Digital Citizenship’s Role in the Black Lives Matter Movement

Advocacy Online
4 min readJan 6, 2021


*This blog is a project for Study Unit MCS3953, University of Malta*

One may ask what is the difference between a citizen and a digital citizen? And I have the answer for you. All you need to become a digital citizen is to have a phone, laptop, or tablet, or some kind of device, on which you can access the world wide web. There are almost as many digital citizens as there are normal citizens, meaning that almost everyone in the world has access to the internet. This also means that large companies and manufacturers who make this technology for us to be able to access the internet with, are the ones who are benefitting and pocketing millions per year.

According to Castells (2012), the space-times of the urban ‘space of place’ and the digital ‘space of flows’ have blurred. Meaning that a person in the comfort of his home can be aware and follow a protest going on outside, or even on the other side of the world. Let us take the example of the Black Lives Matter movement — a movement against the extra-judicial killings of black people in America. This movement has grown way beyond America and focuses on the equality and social justice of black people all over the world. This movement started with a Twitter hashtag which was established by three black queer women back in 2013. Alicia Garza, Opal Tometi, and Patrisse Cullors wanted to create a virtual space where people could express their anger at the acquittal of George Zimmerman for the murder of Trayvon Martin. The movement kept on growing in 2014 with the protest following the fatal shooting of Michael Brown by Darren Wilson. A prominent protestor and prolific #BlackLivesMatter Twitter user, DeRay McKesson (Kang 2014), argues that:

Social media was our weapon against erasure. It is how many of us first become aware of the protests and how we learned where to go, or what to do when teargassed, or who to trust… Many of us became friends digitally, first. And then we, the protestors, met in person. Social media allowed us to become our own storytellers. With it, we seized the power of our truth.

Social movement theorist Manuel Castells (2012), implies that these companies and manufacturers are in control of all that we ingest from the internet. However, in contrast to this, the uses and gratifications theory asserts that people use media to gratify specific wants and needs. Unlike many media theories that view media users as passive, the uses, and gratifications theory sees users as active agents who have control over their media consumption. In the remaining piece of this blog post, I will be putting into perspective the uses and gratifications theory of someone who has never heard of the Black Lives Matter campaign.

This theory first states that the ‘consumer’ searches for news or social media profiles the be informed. So if for example, person X frequents the local pub and hears someone speaking about this movement, person X will be intrigued and therefore inclined to search online about this movement in order to become educated on this topic. Based on the information that person X finds online, an opinion will be formed in their mind. So there is a 50/50 chance of this person finding positive posts about the movement or negative ones. This is what the uses and gratifications theory asserts as having a personal identity. Similarly, an Instagram influencer that person X follows can sway their thoughts based on their opinion. This can be linked also with what the theory asserts as integration and social interaction, meaning that person X only follows blogs about this topic so that they can be in the know and participate in a conversation at work where they mention BLM for example.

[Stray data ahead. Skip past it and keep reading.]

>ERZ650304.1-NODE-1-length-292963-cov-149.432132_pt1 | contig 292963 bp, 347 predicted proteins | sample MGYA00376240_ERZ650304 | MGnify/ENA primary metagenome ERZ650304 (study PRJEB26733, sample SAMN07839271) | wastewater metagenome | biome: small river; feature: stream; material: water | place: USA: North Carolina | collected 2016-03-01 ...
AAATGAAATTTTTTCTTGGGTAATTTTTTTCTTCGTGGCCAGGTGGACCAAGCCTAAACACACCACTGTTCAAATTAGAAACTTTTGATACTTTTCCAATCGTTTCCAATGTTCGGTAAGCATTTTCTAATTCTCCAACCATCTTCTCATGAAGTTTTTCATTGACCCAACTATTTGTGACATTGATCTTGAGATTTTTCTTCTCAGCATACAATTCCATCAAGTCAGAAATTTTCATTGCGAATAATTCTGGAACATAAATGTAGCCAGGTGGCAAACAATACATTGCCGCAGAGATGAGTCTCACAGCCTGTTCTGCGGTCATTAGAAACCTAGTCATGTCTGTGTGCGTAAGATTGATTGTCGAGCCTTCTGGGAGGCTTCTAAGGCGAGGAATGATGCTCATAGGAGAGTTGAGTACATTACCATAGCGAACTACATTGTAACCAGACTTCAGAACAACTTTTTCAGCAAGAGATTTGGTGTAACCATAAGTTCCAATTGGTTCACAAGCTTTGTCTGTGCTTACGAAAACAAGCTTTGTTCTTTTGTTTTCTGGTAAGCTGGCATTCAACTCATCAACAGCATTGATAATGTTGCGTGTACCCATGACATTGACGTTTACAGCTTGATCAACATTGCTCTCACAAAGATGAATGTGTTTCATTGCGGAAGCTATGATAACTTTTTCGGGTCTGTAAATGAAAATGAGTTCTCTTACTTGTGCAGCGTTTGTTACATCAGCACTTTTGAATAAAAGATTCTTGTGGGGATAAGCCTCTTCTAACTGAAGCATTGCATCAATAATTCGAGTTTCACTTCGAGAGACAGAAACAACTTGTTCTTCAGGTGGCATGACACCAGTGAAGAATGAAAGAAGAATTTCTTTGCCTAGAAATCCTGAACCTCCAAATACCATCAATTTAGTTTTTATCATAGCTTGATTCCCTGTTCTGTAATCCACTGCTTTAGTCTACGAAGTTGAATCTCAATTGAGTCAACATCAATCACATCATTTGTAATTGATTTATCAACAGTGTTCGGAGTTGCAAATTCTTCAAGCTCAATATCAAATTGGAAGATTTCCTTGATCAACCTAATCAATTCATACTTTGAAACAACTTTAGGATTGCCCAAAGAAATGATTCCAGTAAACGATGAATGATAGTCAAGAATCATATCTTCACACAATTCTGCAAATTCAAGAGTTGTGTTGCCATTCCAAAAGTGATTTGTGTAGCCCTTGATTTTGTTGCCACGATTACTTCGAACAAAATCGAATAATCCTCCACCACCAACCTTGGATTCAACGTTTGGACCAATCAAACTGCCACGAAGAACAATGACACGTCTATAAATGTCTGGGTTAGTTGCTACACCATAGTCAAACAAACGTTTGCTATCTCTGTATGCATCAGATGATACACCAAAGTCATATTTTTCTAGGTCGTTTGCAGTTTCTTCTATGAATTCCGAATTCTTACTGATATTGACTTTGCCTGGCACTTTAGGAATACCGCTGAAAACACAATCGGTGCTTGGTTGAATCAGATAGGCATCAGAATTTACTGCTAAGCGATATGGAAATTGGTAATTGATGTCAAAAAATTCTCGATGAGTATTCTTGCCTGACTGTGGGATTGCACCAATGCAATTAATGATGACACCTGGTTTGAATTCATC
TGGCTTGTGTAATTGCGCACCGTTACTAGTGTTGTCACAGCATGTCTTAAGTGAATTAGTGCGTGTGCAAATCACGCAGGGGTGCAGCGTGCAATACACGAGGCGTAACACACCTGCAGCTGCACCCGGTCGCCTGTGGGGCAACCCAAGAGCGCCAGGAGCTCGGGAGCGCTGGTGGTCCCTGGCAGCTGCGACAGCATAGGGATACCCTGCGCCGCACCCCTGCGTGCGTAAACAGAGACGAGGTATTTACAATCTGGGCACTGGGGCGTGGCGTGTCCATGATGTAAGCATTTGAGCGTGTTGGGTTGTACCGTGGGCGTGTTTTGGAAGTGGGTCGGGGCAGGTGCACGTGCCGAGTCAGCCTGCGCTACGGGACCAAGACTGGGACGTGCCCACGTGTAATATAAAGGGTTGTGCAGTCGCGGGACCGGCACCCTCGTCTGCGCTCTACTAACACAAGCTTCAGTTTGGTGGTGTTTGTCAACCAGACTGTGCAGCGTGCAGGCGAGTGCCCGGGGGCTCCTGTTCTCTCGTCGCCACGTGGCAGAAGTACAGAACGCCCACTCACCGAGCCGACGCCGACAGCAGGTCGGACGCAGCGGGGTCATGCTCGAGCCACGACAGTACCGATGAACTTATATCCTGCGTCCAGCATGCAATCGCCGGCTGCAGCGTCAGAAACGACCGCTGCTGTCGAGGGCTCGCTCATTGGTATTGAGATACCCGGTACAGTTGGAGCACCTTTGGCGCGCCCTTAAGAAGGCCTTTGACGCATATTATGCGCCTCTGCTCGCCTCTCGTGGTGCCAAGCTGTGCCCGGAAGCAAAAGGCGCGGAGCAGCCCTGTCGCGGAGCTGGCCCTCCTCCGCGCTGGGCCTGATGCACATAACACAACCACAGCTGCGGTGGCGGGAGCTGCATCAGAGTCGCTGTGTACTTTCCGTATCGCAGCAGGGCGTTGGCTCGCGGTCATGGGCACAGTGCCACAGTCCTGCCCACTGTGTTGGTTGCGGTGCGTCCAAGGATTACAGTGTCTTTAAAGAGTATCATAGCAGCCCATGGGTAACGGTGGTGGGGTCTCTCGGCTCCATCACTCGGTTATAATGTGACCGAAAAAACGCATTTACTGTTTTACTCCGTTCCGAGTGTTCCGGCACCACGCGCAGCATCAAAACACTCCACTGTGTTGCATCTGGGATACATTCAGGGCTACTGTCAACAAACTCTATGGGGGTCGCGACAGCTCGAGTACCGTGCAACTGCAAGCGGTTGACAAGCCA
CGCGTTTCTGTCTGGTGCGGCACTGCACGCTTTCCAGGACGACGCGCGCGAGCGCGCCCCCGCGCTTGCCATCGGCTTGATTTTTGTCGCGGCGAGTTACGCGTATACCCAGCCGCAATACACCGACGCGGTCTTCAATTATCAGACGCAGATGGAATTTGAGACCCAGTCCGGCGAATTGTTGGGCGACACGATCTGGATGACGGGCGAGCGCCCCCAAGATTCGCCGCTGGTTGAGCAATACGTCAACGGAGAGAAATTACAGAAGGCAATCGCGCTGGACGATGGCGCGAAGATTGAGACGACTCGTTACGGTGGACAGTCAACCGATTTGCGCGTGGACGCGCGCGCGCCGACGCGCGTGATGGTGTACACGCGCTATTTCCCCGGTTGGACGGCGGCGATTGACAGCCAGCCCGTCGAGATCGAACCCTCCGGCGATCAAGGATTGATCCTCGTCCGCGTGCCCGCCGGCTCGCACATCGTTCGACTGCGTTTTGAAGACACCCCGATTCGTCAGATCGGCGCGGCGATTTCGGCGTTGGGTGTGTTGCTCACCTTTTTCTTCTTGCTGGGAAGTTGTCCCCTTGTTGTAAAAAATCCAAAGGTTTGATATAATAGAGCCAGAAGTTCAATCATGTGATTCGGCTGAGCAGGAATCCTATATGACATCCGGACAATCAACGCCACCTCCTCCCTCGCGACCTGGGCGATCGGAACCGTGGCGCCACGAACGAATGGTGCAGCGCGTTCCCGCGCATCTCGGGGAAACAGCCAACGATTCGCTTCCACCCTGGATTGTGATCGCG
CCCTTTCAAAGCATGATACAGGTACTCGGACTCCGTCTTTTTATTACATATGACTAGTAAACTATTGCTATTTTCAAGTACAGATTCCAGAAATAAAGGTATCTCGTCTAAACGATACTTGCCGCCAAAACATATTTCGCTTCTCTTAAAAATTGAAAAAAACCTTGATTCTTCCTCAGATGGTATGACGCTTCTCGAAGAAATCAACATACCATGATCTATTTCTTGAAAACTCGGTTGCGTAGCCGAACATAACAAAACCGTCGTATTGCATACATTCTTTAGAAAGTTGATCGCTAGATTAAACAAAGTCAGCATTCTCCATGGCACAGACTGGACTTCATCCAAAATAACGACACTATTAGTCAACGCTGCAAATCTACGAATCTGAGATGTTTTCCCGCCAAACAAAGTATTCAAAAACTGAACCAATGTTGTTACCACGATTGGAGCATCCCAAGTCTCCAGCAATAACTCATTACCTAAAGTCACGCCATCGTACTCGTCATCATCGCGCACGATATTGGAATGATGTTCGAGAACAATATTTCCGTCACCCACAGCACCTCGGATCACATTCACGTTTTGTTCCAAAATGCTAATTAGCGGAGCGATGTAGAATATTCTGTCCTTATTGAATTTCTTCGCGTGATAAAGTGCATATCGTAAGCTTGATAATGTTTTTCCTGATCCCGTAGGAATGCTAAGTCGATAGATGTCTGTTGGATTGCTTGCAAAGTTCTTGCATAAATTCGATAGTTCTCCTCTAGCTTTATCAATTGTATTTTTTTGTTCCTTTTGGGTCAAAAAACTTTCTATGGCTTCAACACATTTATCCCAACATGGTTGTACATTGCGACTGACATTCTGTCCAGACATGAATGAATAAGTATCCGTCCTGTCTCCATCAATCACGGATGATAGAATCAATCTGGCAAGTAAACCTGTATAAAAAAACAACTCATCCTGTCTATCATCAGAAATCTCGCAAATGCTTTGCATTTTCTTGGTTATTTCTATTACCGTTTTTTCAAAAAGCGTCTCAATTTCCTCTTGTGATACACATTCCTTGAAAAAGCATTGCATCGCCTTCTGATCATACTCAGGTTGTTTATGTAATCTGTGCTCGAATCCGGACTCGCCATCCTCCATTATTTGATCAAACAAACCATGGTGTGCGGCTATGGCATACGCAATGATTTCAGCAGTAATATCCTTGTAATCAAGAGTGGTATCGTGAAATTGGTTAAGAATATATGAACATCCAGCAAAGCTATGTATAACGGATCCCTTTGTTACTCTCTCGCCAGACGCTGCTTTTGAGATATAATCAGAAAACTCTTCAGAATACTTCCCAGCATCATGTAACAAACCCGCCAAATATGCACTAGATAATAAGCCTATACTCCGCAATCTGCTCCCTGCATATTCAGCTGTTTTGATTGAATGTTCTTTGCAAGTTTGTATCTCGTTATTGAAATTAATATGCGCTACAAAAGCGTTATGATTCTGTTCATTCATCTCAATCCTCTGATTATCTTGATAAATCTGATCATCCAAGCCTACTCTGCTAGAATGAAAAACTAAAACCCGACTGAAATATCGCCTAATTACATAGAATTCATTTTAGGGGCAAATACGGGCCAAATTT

Most people say that they find media useful for entertainment. As an example, we can look at the brutal death of George Floyd which happened last year. For many white people, the video of him being beaten which went viral might be a means for them to laugh. And who's to say how many memes can be made about the situation — making something as serious and somber as death, a joke. Lastly, the uses and gratifications theory asserts that people search the internet as a means of escapism. A person might be having trouble at home or mental problems and in order to forget about what they are going through, they revert to fixating on this movement.

In conclusion to all that you have just read, as you might have already heard millions of times before, the media and the internet have their ups and downs. However, it is up to us digital citizens to keep an eye out for what we search for and what we post online. Remember, there is another human being with feelings on the other side of the screen!


  1. Akwugo Emejulu & Callum McGregor (2019) Towards a radical digital citizenship in digital education, Critical Studies in Education, 60:1, 131–147, DOI: 10.1080/17508487.2016.1234494



Advocacy Online

Two Communications students studying at the University of Malta who are fascinated by the power of the online voice!